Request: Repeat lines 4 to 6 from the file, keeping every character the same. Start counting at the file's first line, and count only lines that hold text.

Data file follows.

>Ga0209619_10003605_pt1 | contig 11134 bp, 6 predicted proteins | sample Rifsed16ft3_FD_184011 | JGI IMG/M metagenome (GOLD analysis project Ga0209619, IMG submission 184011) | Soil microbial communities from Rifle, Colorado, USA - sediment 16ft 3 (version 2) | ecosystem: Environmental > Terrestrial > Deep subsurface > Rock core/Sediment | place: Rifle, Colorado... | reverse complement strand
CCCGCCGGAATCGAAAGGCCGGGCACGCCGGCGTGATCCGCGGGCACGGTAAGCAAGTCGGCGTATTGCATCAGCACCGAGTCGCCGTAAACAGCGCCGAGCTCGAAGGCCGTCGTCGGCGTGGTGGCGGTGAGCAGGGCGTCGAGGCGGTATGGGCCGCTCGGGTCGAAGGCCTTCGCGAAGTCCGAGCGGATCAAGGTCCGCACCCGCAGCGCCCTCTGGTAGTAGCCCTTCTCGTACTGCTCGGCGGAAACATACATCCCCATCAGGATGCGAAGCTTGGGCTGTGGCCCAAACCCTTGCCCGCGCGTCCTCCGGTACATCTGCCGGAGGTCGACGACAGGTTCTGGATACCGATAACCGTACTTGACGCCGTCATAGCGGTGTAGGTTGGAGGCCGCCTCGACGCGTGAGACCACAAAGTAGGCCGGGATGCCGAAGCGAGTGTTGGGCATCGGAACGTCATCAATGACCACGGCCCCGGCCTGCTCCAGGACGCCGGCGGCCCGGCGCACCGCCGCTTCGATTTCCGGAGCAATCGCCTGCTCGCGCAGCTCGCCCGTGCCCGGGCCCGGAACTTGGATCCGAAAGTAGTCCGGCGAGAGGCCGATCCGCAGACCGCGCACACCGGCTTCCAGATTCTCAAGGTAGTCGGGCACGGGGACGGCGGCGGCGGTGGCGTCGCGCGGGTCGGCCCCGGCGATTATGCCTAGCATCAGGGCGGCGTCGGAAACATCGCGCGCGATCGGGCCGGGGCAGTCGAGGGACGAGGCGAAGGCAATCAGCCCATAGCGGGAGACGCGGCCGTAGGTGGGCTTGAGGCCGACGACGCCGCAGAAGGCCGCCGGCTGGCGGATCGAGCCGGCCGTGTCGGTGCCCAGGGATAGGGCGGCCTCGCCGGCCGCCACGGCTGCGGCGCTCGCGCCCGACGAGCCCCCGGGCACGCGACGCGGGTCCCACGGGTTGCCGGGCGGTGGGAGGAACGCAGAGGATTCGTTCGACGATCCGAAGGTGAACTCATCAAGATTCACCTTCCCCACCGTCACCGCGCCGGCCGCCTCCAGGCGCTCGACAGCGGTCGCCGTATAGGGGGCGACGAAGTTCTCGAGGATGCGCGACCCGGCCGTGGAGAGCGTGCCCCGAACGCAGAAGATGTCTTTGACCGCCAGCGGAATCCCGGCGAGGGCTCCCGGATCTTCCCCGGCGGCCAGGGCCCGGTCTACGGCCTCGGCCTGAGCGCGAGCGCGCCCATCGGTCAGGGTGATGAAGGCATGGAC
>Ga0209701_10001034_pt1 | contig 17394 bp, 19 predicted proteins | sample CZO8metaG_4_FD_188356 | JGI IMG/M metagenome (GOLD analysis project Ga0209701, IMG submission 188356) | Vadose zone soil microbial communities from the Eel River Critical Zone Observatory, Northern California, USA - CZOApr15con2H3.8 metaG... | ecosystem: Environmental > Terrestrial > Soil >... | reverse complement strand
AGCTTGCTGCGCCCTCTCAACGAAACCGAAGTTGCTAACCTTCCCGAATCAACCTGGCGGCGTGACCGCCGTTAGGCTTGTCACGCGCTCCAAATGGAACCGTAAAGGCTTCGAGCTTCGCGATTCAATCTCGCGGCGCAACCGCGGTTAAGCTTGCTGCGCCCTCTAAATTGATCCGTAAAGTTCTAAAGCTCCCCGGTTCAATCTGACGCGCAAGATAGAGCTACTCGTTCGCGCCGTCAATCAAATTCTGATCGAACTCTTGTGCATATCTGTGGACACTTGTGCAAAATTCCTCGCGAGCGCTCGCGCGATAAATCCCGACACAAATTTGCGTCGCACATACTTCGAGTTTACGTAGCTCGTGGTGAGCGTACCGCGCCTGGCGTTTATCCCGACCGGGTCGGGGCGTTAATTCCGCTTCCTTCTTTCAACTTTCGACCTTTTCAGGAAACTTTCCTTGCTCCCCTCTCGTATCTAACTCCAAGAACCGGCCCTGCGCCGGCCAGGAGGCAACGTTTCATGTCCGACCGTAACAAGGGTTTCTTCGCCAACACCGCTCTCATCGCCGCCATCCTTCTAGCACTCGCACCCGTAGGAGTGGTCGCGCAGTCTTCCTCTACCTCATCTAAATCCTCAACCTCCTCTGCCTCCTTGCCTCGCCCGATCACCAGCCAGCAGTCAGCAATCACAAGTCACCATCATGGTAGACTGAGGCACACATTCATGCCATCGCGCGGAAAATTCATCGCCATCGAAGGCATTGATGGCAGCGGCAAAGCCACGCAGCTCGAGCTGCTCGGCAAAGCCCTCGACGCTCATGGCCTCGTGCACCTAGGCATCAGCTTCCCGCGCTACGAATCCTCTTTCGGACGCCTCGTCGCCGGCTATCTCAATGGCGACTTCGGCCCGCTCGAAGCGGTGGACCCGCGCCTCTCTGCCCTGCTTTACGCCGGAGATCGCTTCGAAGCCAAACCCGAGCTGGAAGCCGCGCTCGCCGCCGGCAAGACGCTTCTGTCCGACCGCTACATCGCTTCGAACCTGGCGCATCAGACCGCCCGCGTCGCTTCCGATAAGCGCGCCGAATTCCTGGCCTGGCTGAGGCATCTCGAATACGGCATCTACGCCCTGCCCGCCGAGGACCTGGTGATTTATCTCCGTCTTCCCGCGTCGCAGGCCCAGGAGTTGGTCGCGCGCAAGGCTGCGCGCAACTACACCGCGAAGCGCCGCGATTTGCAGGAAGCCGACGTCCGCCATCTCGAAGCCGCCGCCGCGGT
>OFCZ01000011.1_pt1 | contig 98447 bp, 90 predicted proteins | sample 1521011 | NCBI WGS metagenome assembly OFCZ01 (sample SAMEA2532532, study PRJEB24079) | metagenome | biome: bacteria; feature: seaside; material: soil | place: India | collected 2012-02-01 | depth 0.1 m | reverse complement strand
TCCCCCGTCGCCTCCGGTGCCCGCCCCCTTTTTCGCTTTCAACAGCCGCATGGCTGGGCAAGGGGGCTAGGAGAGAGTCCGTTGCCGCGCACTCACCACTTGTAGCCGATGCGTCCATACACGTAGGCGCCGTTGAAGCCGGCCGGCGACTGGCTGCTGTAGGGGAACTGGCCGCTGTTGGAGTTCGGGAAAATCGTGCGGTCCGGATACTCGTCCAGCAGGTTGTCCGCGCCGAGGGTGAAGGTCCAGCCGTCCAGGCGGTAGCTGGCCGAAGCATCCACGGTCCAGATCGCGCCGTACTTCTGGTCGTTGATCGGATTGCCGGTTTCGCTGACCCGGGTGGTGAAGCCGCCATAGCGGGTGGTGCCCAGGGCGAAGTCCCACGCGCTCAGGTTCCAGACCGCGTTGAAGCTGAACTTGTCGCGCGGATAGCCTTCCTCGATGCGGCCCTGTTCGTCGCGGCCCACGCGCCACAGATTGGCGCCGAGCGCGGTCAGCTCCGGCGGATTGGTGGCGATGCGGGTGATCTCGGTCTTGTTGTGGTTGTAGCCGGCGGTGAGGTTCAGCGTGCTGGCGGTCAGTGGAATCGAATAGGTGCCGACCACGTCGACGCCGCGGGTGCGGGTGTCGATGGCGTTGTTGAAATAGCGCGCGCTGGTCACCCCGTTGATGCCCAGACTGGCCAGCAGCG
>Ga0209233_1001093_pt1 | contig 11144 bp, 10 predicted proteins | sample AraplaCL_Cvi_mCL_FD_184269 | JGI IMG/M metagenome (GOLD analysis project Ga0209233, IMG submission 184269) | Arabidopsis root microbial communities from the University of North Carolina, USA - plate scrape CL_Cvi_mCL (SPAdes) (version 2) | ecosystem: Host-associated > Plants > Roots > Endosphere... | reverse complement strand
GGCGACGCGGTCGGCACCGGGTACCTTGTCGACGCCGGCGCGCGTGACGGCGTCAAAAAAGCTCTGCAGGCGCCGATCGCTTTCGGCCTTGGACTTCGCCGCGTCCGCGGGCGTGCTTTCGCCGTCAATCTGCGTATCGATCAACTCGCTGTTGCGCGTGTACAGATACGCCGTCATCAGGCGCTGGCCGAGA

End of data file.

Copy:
AGCTTGCTGCGCCCTCTCAACGAAACCGAAGTTGCTAACCTTCCCGAATCAACCTGGCGGCGTGACCGCCGTTAGGCTTGTCACGCGCTCCAAATGGAACCGTAAAGGCTTCGAGCTTCGCGATTCAATCTCGCGGCGCAACCGCGGTTAAGCTTGCTGCGCCCTCTAAATTGATCCGTAAAGTTCTAAAGCTCCCCGGTTCAATCTGACGCGCAAGATAGAGCTACTCGTTCGCGCCGTCAATCAAATTCTGATCGAACTCTTGTGCATATCTGTGGACACTTGTGCAAAATTCCTCGCGAGCGCTCGCGCGATAAATCCCGACACAAATTTGCGTCGCACATACTTCGAGTTTACGTAGCTCGTGGTGAGCGTACCGCGCCTGGCGTTTATCCCGACCGGGTCGGGGCGTTAATTCCGCTTCCTTCTTTCAACTTTCGACCTTTTCAGGAAACTTTCCTTGCTCCCCTCTCGTATCTAACTCCAAGAACCGGCCCTGCGCCGGCCAGGAGGCAACGTTTCATGTCCGACCGTAACAAGGGTTTCTTCGCCAACACCGCTCTCATCGCCGCCATCCTTCTAGCACTCGCACCCGTAGGAGTGGTCGCGCAGTCTTCCTCTACCTCATCTAAATCCTCAACCTCCTCTGCCTCCTTGCCTCGCCCGATCACCAGCCAGCAGTCAGCAATCACAAGTCACCATCATGGTAGACTGAGGCACACATTCATGCCATCGCGCGGAAAATTCATCGCCATCGAAGGCATTGATGGCAGCGGCAAAGCCACGCAGCTCGAGCTGCTCGGCAAAGCCCTCGACGCTCATGGCCTCGTGCACCTAGGCATCAGCTTCCCGCGCTACGAATCCTCTTTCGGACGCCTCGTCGCCGGCTATCTCAATGGCGACTTCGGCCCGCTCGAAGCGGTGGACCCGCGCCTCTCTGCCCTGCTTTACGCCGGAGATCGCTTCGAAGCCAAACCCGAGCTGGAAGCCGCGCTCGCCGCCGGCAAGACGCTTCTGTCCGACCGCTACATCGCTTCGAACCTGGCGCATCAGACCGCCCGCGTCGCTTCCGATAAGCGCGCCGAATTCCTGGCCTGGCTGAGGCATCTCGAATACGGCATCTACGCCCTGCCCGCCGAGGACCTGGTGATTTATCTCCGTCTTCCCGCGTCGCAGGCCCAGGAGTTGGTCGCGCGCAAGGCTGCGCGCAACTACACCGCGAAGCGCCGCGATTTGCAGGAAGCCGACGTCCGCCATCTCGAAGCCGCCGCCGCGGT
>OFCZ01000011.1_pt1 | contig 98447 bp, 90 predicted proteins | sample 1521011 | NCBI WGS metagenome assembly OFCZ01 (sample SAMEA2532532, study PRJEB24079) | metagenome | biome: bacteria; feature: seaside; material: soil | place: India | collected 2012-02-01 | depth 0.1 m | reverse complement strand
TCCCCCGTCGCCTCCGGTGCCCGCCCCCTTTTTCGCTTTCAACAGCCGCATGGCTGGGCAAGGGGGCTAGGAGAGAGTCCGTTGCCGCGCACTCACCACTTGTAGCCGATGCGTCCATACACGTAGGCGCCGTTGAAGCCGGCCGGCGACTGGCTGCTGTAGGGGAACTGGCCGCTGTTGGAGTTCGGGAAAATCGTGCGGTCCGGATACTCGTCCAGCAGGTTGTCCGCGCCGAGGGTGAAGGTCCAGCCGTCCAGGCGGTAGCTGGCCGAAGCATCCACGGTCCAGATCGCGCCGTACTTCTGGTCGTTGATCGGATTGCCGGTTTCGCTGACCCGGGTGGTGAAGCCGCCATAGCGGGTGGTGCCCAGGGCGAAGTCCCACGCGCTCAGGTTCCAGACCGCGTTGAAGCTGAACTTGTCGCGCGGATAGCCTTCCTCGATGCGGCCCTGTTCGTCGCGGCCCACGCGCCACAGATTGGCGCCGAGCGCGGTCAGCTCCGGCGGATTGGTGGCGATGCGGGTGATCTCGGTCTTGTTGTGGTTGTAGCCGGCGGTGAGGTTCAGCGTGCTGGCGGTCAGTGGAATCGAATAGGTGCCGACCACGTCGACGCCGCGGGTGCGGGTGTCGATGGCGTTGTTGAAATAGCGCGCGCTGGTCACCCCGTTGATGCCCAGACTGGCCAGCAGCG